Meanwhile, Anne C. Mulkern reported yesterday at The Denver Post Online that, “President Bush’s threat to veto legislation funding farming, conservation and nutrition programs ‘is immoral,’ Sen. Ken Salazar said Tuesday.
“‘It’s immoral because Washington has for too long turned its back on rural America,’ Salazar said. ‘This bill is paid for unlike the other fiscally reckless initiatives of the president.’
“The legislation is ‘paid for’ because it doesn’t increase the deficit, said Salazar spokeswoman Stephanie Valencia.”
In contrast, the Denver Post article added that, “Republican Sen. Wayne Allard of Colorado called it ‘refreshing’ that Bush ‘has decided to take a tough stand on some of these spending bills.’
“‘There’s waste in all of these,’ Allard said. ‘We can go back and cut spending and we ought to do that.’
“Asked whether he had to juggle his fiscal concerns with the desires of farmers, Allard said, ‘We’re not a huge farm state. Agriculture’s an important part of our economy. There’s a certain sector of the ag community in Colorado that would like to do away with the subsidies and not have to worry about the federal government.’”
In more detailed reporting regarding the nuts-and-bolts of the Senate Farm Bill legislation, Reuters writer Charles Abbott reported yesterday that, “A hallmark of the Senate farm bill — the first-ever program to protect grower revenue — would be slower to pay farmers than the traditional farm program, affecting billions of dollars, said congressional analysts.”
Mr. Abbott stated that, “The Congressional Budget Office said ‘the schedule for ACRP (average crop revenue program) payments would be slower than traditional payments.’ CBO estimated $4 billion in payments would be made during fiscal 2008-12, the life of the farm bill, although benefits worth $14 billion would accrue during crop years 2008-12. ACT would be available beginning in 2010.
“ACR payments would be made ‘beginning October 1 after the end of the applicable marketing year,’ 12 months after harvest, according to an Agriculture Committee explanation of ACR. Traditional supports allow ‘advance’ payments during the marketing year.
“As part of its veto threat, the White House said ‘it is alarming that the Senate farm bill shifts the timing of farm payments in a fashion that does not allow a proper accounting of $9.8 billion in actual government outlays.’”
In a closer look at some of the economic considerations of the pending Senate legislation, the Food and Agricultural Policy Research Institute (FAPRI) just posted a report that discusses the changes in loan rates and target prices, the cotton user payment, the Average Crop Revenue program, and shifts in the timing of payments. The report does not cover other provisions of Title I or the rest of the bill.
The FAPRI report, entitled, “Impacts of Selected Title I Provisions of the Senate Committee Farm Bill,” provides a summary of key results on pages 2 and 3 of the paper.
There, the report noted that, “Under the Selected Title I, No ACR [Average Crop Revenue] scenario, most changes from baseline values are modest.”
“Net farm program expenditures decline by approximately $0.8 billion over the FY 2008‐ FY 2012 period [Table 1, page 3 of the report]. Higher loan rates and target prices for several commodities increase government spending, as does the new cotton user payment program. However, outlays actually decline slightly over the five‐year period because of changes in the timing of payments. Eliminating authority for advanced direct payments and CCP’s has the effect of shifting payments out of the FY 2008‐FY 2012 budget window.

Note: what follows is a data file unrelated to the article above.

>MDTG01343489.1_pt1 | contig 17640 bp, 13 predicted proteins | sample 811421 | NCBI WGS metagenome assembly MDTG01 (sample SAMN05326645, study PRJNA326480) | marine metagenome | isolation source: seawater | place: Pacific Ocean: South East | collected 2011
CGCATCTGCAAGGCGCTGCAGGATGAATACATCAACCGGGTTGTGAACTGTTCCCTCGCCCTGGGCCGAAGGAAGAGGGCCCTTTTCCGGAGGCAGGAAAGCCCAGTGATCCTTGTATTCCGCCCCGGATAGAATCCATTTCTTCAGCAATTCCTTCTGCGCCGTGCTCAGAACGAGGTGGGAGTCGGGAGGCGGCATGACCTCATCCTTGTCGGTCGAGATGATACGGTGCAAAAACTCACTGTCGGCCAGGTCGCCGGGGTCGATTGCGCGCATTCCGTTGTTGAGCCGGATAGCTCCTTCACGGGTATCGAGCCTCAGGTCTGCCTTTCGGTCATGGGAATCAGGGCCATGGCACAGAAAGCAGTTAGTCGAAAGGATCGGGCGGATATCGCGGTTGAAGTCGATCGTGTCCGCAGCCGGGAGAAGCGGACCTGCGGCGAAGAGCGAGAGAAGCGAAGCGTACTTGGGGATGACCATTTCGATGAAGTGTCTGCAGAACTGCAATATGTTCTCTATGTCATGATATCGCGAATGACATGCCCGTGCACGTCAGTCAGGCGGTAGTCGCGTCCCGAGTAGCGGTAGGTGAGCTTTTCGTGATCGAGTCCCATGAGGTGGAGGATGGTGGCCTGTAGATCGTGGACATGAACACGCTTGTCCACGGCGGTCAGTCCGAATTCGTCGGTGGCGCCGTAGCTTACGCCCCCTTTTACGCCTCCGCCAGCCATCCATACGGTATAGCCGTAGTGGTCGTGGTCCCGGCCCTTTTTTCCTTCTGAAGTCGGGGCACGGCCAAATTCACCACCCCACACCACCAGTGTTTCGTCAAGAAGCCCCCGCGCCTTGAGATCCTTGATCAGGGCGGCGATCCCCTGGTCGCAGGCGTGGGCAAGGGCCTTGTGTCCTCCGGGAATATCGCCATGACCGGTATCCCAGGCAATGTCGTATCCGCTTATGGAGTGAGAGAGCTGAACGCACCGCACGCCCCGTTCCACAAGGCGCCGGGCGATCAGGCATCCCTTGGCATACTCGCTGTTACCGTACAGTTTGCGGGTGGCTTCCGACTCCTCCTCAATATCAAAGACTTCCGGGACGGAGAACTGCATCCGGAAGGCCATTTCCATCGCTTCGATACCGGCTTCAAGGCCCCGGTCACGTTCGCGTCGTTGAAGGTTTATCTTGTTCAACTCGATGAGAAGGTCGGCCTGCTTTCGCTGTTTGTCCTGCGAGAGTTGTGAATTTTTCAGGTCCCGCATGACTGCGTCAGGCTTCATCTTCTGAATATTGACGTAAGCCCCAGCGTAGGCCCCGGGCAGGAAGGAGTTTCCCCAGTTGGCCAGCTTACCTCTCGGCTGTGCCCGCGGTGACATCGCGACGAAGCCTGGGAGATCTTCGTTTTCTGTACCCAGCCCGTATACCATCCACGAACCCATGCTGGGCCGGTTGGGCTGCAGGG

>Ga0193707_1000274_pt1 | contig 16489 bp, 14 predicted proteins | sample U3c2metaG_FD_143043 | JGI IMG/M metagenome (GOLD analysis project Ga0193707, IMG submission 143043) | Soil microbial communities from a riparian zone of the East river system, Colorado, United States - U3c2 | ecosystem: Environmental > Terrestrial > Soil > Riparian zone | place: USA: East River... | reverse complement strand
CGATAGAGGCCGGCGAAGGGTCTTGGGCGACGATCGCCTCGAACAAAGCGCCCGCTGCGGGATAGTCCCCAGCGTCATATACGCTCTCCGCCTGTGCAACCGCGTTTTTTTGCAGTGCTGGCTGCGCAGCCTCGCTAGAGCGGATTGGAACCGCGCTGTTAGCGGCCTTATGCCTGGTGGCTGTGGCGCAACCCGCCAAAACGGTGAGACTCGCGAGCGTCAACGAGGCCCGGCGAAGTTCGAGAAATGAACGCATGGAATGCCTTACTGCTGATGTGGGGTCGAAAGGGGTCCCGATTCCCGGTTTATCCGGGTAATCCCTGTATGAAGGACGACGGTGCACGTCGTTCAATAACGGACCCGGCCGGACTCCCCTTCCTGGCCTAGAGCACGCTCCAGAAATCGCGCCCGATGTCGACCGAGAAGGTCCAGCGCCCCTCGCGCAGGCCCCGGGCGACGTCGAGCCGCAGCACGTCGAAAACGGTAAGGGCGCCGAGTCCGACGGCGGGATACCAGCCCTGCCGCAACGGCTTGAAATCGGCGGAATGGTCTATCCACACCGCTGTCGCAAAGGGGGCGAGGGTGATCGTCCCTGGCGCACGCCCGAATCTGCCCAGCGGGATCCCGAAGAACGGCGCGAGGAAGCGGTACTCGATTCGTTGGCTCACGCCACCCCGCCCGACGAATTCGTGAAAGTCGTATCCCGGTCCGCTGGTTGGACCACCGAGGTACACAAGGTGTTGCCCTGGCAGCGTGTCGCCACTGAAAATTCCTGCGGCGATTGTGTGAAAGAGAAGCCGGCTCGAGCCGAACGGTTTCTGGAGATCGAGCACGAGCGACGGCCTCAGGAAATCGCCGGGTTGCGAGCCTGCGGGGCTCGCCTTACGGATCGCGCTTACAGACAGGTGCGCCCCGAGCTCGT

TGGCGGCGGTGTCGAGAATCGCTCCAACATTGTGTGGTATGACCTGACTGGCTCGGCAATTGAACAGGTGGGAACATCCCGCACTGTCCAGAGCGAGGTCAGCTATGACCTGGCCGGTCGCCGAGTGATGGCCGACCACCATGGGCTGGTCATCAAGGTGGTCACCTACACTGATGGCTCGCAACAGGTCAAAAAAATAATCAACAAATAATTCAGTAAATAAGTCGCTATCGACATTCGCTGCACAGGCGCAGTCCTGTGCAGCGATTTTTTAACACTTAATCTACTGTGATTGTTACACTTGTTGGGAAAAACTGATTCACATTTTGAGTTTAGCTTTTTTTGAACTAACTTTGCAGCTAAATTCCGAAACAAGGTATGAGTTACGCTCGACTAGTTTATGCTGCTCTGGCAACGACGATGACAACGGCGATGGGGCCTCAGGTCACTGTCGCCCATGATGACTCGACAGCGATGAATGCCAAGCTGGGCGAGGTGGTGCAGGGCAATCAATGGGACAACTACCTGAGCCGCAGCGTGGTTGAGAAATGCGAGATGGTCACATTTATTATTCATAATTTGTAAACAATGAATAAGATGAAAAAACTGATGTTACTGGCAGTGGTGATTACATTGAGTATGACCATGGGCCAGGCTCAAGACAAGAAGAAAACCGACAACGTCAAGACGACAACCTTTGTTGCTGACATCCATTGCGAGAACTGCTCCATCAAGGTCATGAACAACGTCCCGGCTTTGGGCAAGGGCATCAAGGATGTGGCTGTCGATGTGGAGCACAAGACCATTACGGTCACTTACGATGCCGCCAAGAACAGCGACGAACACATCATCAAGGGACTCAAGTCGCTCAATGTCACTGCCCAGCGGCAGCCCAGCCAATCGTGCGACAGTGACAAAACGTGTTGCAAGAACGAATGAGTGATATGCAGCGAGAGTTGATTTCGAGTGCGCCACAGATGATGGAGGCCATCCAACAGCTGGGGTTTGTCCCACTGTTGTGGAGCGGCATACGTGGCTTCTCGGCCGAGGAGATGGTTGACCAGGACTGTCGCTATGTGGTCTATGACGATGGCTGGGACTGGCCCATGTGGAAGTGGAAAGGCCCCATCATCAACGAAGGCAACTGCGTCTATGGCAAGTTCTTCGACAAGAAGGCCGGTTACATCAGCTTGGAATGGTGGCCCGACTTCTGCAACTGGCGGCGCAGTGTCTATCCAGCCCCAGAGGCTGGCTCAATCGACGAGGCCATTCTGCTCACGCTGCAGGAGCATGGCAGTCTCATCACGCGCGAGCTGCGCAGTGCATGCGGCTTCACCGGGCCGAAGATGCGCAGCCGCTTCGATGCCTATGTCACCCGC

“Impacts on commodity markets are modest. Wheat production increases slightly in response to higher support prices and cotton prices increase marginally because of a slight increase in domestic cotton use. However, average prices for grains and oilseeds are well above the levels that would trigger marketing loan benefits and countercyclical payments, so average commodity market and payment impacts are small. Other than the cotton user payment program, the other provisions examined would only affect markets and payments when prices are well below average projected levels.
“Average net farm income over the 2008‐2012 period is essentially unchanged.”
The FAPRI report added that, “The Selected Title I, with ACR scenario introduces a new policy option that makes more profound changes in farm programs. Because the ACR program is optional, we assume it is only chosen by producers who expect to benefit more than under traditional programs.
“Over the FY 2008‐FY 2012 period, net CCC outlays decline by $3.34 billion relative to the baseline and by $2.50 billion relative to the scenario without the ACR option. The reduction in outlays is entirely explained by the timing of payments under the ACR program. Although producers can begin participation in 2010/11, no payments are made under the program until FY 2012. For the 2011/12 crop, producers in the traditional program would, for example, receive direct payments in FY 2011 and FY 2012, but producers in the ACR program would not receive fixed payments until FY 2013.
“As in the other scenario, expected impacts on commodity markets are minimal. If the program were mandatory, it would shift payments away from cotton, rice, and peanut producers, and this would be expected to result in acreage shifts. However, since the program is voluntary, we expect cotton, rice and peanut producers to stay with the traditional program and for market effects to be small.
“Over the 2008‐2012 period, average calendar year net farm income declines by an average of $0.22 billion per year. This average is deceptive because the result is entirely due to the shift in timing of payments. Participants in the ACR receive no ACR payments in 2010, reducing net farm income in that one year by $2.00 billion relative to the baseline. In later years, both government payments and net farm income exceed baseline levels.”